You will see another cell that will ask for a name and frame. You can name it automl-cl-predictions (cl referring to classifier). And for the Frame click on the dropdown menu, and look for the test frame. Once you have updated those two fields, click on Predict.


Again, now we have several outputs, but now they are the performance on the test set. So we can take a look at the ROC Curve and AUC on the test set, confusion matrix, the maximum metrics at their specific thresholds, the maximum metrics, and the gains/lift table.


Go over the results by yourself, and see how they compare to the results from the cross-validation. Are the results what you expected? Do the scores make sense to you? How are the results from Flow similar to the ones from our Jupyter Notebook? How are they different?

After you are done exploring the results, move on to the next task, where we will do a last run of AutoML for the regression use case.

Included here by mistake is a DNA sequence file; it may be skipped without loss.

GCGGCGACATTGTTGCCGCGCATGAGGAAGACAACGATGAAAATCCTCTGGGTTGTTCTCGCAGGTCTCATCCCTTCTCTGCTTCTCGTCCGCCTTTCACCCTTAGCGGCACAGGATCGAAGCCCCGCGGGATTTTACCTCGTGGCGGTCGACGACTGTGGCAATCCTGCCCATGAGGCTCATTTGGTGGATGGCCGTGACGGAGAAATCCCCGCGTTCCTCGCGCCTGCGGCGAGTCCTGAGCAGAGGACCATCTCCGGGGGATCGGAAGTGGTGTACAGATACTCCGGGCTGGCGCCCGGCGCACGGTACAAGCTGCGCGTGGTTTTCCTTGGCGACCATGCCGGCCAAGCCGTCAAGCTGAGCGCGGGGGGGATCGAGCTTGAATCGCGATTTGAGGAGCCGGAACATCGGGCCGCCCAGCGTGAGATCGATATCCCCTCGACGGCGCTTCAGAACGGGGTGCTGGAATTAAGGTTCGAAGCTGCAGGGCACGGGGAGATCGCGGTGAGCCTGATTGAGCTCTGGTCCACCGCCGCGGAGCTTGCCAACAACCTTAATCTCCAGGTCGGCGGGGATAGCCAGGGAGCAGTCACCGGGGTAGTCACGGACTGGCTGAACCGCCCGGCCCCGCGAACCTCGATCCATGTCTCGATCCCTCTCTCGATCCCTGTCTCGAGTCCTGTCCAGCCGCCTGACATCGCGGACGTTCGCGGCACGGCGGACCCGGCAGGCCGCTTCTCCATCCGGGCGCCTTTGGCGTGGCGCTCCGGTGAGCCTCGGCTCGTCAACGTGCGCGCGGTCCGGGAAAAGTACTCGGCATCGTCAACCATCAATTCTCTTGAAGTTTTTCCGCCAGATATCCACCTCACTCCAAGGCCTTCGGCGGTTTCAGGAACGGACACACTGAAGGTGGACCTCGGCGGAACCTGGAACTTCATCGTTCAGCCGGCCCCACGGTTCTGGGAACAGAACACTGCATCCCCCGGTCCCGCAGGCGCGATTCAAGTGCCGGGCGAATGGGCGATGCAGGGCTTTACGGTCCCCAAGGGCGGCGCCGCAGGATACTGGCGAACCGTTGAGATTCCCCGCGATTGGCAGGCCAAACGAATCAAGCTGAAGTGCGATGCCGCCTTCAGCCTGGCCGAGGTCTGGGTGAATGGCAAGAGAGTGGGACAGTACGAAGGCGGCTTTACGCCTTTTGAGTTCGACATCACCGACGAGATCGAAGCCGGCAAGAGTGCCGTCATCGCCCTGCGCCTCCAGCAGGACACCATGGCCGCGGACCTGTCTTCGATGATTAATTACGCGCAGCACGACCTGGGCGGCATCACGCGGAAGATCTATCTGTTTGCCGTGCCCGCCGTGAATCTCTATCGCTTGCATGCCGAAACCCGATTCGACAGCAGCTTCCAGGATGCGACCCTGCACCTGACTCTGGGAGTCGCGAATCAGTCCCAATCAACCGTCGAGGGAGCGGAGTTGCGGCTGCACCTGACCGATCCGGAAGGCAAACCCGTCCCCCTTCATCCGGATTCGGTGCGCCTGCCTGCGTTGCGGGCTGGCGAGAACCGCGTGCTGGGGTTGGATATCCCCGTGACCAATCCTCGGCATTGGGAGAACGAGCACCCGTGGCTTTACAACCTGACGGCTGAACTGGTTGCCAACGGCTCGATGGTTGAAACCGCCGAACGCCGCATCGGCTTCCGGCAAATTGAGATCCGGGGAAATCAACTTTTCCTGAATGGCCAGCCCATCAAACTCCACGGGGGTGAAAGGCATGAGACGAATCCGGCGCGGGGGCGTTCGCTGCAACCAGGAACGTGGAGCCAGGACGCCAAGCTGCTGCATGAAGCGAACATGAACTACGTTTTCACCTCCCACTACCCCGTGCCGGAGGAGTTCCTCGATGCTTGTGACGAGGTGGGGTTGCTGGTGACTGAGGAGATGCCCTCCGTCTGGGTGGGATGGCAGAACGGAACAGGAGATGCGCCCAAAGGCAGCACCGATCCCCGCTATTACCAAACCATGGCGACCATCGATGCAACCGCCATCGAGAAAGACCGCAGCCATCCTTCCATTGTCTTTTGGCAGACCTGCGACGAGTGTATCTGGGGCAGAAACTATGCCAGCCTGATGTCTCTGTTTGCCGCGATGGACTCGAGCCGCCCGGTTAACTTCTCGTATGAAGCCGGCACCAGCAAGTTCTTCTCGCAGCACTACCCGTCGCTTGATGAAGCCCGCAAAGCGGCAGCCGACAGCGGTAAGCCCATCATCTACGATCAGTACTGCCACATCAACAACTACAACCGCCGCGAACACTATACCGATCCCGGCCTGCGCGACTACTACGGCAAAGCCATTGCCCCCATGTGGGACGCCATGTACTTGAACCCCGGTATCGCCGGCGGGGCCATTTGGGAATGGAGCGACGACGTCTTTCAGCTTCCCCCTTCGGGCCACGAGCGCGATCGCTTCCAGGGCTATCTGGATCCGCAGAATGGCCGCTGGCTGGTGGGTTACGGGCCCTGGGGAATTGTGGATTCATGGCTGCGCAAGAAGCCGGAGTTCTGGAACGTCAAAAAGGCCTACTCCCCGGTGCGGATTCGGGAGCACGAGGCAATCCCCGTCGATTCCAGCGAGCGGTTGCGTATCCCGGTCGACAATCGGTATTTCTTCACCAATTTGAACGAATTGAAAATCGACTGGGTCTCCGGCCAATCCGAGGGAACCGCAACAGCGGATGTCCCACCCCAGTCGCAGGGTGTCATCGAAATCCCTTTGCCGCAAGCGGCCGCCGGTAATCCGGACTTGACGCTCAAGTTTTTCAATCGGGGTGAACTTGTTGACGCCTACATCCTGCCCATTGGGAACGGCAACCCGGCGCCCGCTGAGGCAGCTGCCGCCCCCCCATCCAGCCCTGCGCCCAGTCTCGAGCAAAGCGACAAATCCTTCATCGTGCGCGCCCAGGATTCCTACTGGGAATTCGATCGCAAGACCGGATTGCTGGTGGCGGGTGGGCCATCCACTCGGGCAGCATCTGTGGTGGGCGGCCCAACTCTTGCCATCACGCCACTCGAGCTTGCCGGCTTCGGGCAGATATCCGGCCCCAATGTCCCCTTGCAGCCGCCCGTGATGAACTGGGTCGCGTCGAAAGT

Scroll up to the Assistance panel once again, and click on runAutoML. We will do something similar to what we just did in the previous task.
In the AutoML settings, change Project Name to flow-automl-regression, for Training Frame choose train, for Response Column choose ORIGINAL_INTEREST_RATE, and choose test for the Leaderboard Frame.


for ignore columns select the following:

Please note that in the figure below, only three columns are selected, but we are ignoring all the above columns, just not showing them in the figure below.

Change the sort metric to RMSE. Let's use all the models, so make sure all the models are unchecked, or click None in the exclude_algos menu.


Set the Seed to 42, change the number of max_runtime_secs to 900, and change the stopping_metric to RMSE.


Lastly, leave the expert settings as default, and click on Build Model


Once it's done, click on View and you should be able to see the Leaderboard and the Event Log



In the leaderboard, we can see that the best model from AutoML is an XGBoost, which is different from our AutoML in the Jupyter Notebook; however, the best model from our notebook is still in the top five models.